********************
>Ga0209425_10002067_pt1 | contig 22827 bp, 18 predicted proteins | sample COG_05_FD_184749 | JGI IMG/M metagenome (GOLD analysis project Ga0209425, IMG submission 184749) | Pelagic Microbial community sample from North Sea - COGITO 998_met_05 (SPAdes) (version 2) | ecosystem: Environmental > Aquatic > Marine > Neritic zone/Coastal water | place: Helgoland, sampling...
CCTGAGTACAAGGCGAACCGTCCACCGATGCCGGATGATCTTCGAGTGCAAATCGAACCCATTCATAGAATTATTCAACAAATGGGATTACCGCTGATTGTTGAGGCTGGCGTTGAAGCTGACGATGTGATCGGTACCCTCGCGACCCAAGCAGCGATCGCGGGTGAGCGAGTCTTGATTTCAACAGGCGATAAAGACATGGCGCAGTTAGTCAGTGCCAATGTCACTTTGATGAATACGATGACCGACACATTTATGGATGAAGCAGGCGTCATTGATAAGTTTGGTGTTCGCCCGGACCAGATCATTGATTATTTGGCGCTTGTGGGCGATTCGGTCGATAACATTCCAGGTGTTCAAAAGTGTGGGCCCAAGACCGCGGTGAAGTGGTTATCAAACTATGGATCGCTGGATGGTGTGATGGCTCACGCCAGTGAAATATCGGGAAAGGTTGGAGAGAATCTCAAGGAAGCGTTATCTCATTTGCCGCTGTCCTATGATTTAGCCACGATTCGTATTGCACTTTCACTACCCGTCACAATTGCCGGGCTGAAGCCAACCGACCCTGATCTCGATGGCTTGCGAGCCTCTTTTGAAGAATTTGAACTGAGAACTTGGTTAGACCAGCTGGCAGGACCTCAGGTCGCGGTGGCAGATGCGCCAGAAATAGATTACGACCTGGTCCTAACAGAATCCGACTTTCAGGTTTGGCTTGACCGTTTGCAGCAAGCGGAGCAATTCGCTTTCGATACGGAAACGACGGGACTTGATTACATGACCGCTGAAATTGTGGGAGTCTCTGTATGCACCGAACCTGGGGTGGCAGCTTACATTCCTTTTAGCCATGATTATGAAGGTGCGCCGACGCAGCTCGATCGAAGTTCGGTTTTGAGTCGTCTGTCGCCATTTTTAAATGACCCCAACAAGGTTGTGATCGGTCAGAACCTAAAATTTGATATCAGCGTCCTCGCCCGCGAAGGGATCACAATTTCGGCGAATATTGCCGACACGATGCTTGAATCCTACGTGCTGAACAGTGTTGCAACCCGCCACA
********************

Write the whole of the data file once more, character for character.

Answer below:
>Ga0209425_10002067_pt1 | contig 22827 bp, 18 predicted proteins | sample COG_05_FD_184749 | JGI IMG/M metagenome (GOLD analysis project Ga0209425, IMG submission 184749) | Pelagic Microbial community sample from North Sea - COGITO 998_met_05 (SPAdes) (version 2) | ecosystem: Environmental > Aquatic > Marine > Neritic zone/Coastal water | place: Helgoland, sampling...
CCTGAGTACAAGGCGAACCGTCCACCGATGCCGGATGATCTTCGAGTGCAAATCGAACCCATTCATAGAATTATTCAACAAATGGGATTACCGCTGATTGTTGAGGCTGGCGTTGAAGCTGACGATGTGATCGGTACCCTCGCGACCCAAGCAGCGATCGCGGGTGAGCGAGTCTTGATTTCAACAGGCGATAAAGACATGGCGCAGTTAGTCAGTGCCAATGTCACTTTGATGAATACGATGACCGACACATTTATGGATGAAGCAGGCGTCATTGATAAGTTTGGTGTTCGCCCGGACCAGATCATTGATTATTTGGCGCTTGTGGGCGATTCGGTCGATAACATTCCAGGTGTTCAAAAGTGTGGGCCCAAGACCGCGGTGAAGTGGTTATCAAACTATGGATCGCTGGATGGTGTGATGGCTCACGCCAGTGAAATATCGGGAAAGGTTGGAGAGAATCTCAAGGAAGCGTTATCTCATTTGCCGCTGTCCTATGATTTAGCCACGATTCGTATTGCACTTTCACTACCCGTCACAATTGCCGGGCTGAAGCCAACCGACCCTGATCTCGATGGCTTGCGAGCCTCTTTTGAAGAATTTGAACTGAGAACTTGGTTAGACCAGCTGGCAGGACCTCAGGTCGCGGTGGCAGATGCGCCAGAAATAGATTACGACCTGGTCCTAACAGAATCCGACTTTCAGGTTTGGCTTGACCGTTTGCAGCAAGCGGAGCAATTCGCTTTCGATACGGAAACGACGGGACTTGATTACATGACCGCTGAAATTGTGGGAGTCTCTGTATGCACCGAACCTGGGGTGGCAGCTTACATTCCTTTTAGCCATGATTATGAAGGTGCGCCGACGCAGCTCGATCGAAGTTCGGTTTTGAGTCGTCTGTCGCCATTTTTAAATGACCCCAACAAGGTTGTGATCGGTCAGAACCTAAAATTTGATATCAGCGTCCTCGCCCGCGAAGGGATCACAATTTCGGCGAATATTGCCGACACGATGCTTGAATCCTACGTGCTGAACAGTGTTGCAACCCGCCACA